I am recommending complete system replacement as a means of affecting energy conservation on this project, but the simple addition of a barometric damper (with associated spill switches etc) would make a WORLD of difference on the efficiency of these appliances.



    To bill, Wax ON is with the normal factory configuration, fixed, open relief hood. Wax OFF is with the relief hood blocked to exert more draft through the fire box and burners, and Wax ON is duplicating the first condition, fixed open relief hood. Amazing what the addition of a little O2 will do to the burn process. I'm thinking secondary air is also a dead give away.



    Thanks for playing along.



    Before anyone attempts to do this in the field, remember, if you modify it, you own it, and you'd best understand what it is you're doing, and know the consequences of either doing or not doing whatever it is you're going to do to the appliance. This is a STRONG endorsement to get your butt into either Jim Davis or Tim McElwain's class and get trained.



    Ignorance is not a justifiable excuse.



    ME
    It's not so much a case of "You got what you paid for", as it is a matter of "You DIDN'T get what you DIDN'T pay for, and you're NOT going to get what you thought you were in the way of comfort". Borrowed from Heatboy.
  • chapchap70chapchap70 Member Posts: 136
    edited December 2012
    From the oil side

    I spent far more time delivering oil than doing service and have only tested with the Bacharach wet kit but here is what I see for what it's worth.  I have never tested gas equipment fires.



    Is there smoke tests that accompany these?  I know this is an atmospheric burner and that might explain it but there is no way I could get a zero smoke with 9.5% (Third test) excess air with an oil fired power burner.    I doubt I could get zero smoke with 25.1% excess air.  I believe I need about 35% excess air to get a clean fire with flame retention burners.



    I would think that jumping the excess air from 25.1% to 83.4% would lower my CO2 by more than 1.1% (9.2 to 8.1) and increase the stack temp by more than 11 degrees.



    Question:  Before the analyzer became prevalent, did you use the wet kit and would you see this condition with either a smoke test (over fire of course) or by some other means?  Thanks



    Added:  What was the draft?
  • EmpireEmpire Member Posts: 2,343
    edited December 2012
    Good evening Mark.

    Yes Barometric dampers are a MUST in these applications and also apply to other boiler.  As stated draft being created was pulling through open style hood.  Since draft is inadequate, actually all the readings are off.  Co is a given and I normally shoot for 9ppm to 12.5ppm. It depends on the Co2/O2/stack temp/and Excess air, draft, AFCO  Sorry about the rebuttal, it did not up load.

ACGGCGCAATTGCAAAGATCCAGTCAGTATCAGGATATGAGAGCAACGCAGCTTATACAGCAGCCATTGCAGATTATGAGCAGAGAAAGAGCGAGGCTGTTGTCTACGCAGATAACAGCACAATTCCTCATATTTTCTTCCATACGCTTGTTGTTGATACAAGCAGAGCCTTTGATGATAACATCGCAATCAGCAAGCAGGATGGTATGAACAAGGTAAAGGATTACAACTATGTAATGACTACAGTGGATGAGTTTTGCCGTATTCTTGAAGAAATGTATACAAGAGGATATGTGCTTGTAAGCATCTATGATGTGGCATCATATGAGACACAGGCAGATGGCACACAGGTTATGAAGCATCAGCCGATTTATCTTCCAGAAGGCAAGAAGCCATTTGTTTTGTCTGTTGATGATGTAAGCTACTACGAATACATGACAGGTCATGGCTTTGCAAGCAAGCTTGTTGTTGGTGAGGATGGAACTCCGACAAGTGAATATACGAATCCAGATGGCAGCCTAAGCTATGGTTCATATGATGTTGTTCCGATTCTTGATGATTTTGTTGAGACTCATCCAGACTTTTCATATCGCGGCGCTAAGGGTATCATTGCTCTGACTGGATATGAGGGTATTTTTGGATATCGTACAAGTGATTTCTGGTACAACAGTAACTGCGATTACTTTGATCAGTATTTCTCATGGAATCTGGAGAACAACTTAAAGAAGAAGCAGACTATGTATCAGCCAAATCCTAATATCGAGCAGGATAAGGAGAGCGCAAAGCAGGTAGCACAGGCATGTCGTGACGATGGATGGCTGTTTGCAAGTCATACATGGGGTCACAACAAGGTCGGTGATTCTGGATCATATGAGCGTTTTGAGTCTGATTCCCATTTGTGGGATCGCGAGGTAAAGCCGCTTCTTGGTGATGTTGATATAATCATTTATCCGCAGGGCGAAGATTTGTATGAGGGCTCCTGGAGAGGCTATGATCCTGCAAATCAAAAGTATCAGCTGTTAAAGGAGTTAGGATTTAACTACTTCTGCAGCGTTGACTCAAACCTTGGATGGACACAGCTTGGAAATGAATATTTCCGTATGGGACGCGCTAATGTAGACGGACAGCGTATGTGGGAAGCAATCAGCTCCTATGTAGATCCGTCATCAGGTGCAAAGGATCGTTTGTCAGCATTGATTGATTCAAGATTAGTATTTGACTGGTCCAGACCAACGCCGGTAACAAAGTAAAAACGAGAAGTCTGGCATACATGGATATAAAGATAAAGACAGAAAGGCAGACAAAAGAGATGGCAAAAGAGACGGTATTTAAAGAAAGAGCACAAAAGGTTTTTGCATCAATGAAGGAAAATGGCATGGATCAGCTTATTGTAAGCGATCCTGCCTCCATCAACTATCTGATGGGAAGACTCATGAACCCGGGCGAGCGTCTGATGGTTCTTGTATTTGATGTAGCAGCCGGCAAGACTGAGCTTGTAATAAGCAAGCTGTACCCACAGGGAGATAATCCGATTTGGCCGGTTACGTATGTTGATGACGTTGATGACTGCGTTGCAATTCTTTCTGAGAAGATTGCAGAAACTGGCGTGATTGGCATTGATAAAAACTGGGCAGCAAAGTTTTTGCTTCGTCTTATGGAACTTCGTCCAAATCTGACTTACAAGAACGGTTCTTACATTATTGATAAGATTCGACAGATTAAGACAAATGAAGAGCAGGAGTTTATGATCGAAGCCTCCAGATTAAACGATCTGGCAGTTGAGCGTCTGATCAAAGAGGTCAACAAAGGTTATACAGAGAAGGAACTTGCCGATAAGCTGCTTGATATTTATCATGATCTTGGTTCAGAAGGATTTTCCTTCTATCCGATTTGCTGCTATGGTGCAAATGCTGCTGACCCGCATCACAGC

• Mark EathertonMark Eatherton Member Posts: 5,840
    edited December 2012
    Good question...

    And I'd tell you the answer, except I haven't used a wet kit in over 20 years. ;-)



    But you are correct in that they didn't read CO or AFCO. I'm sure there was a method of calculation AFCO, but it required a separate Monoxor to read the CO.



    The draft on both appliances was right at -.02" WC.



    Also, I've never used a smoke kit on a gas boiler. Maybe someone else has. It went the same way as my wet kit, in to retirement and eventual yard sale...



    ME
    It's not so much a case of "You got what you paid for", as it is a matter of "You DIDN'T get what you DIDN'T pay for, and you're NOT going to get what you thought you were in the way of comfort". Borrowed from Heatboy.
  • icesailoricesailor Member Posts: 7,265
    edited December 2012
    From another side:

    From another side, everything is like ME's lazy former brother in law.They take the path of least resistance.

    If you have two atmospheric gas boilers with draft hoods, connected to the same chimney flue, the one closest to the chimney will always have the better draft. Draft controls (RC-Model M's) can help, but a right handed person will always try to use their right hand. A left handed person that was forced to learn with their right, will always have tendencies to try the left.

    Draft hoods are a terrible way of controlling draft. There is no control. Power vents will always win out in the draft control game. Or a draft making device that vacuum pressurizes the flue, blows positively into the flue but creates negative pressure (draft) to the appliances.

    With both appliances off, you can have equal pressure at both draft hoods, or below the draft hood. When one appliance starts, the draft goes down because of the expanding gas. That doesn't mean that the draft will stay the same in the off appliance.  The draft at the burner and through the flue ways will want to be the same but will probably drop, throwing any adjustments askew. If you apply outside air pressure to the boiler room by mechanical means, you can overcome the negative pressure through the boilers and flue ways but not in the chimney. That causes the building up of flue gasses seen in the examples.

    Every time I see a new install posted here with an atmospheric boiler with a graft hood, I just crack up. They want to save on the cost of oil and switch to gas but won't spend a little more for an efficient boiler with positive draft. In many cases, they are switching out an oil boiler that runs at a higher efficiency  than the atmospheric, open gas burner low efficiency boiler that they switch to.

    Like someone says, "You can't fix stupid.".

    And in spite of the fact that my Bachrach "Insight" digital analyzer does draft measurements, I still drag my wet kit in and use that great big draft gauge that I can see from a long way off.
This discussion has been closed.

Welcome

It looks like you're new here. If you want to get involved, click one of these buttons!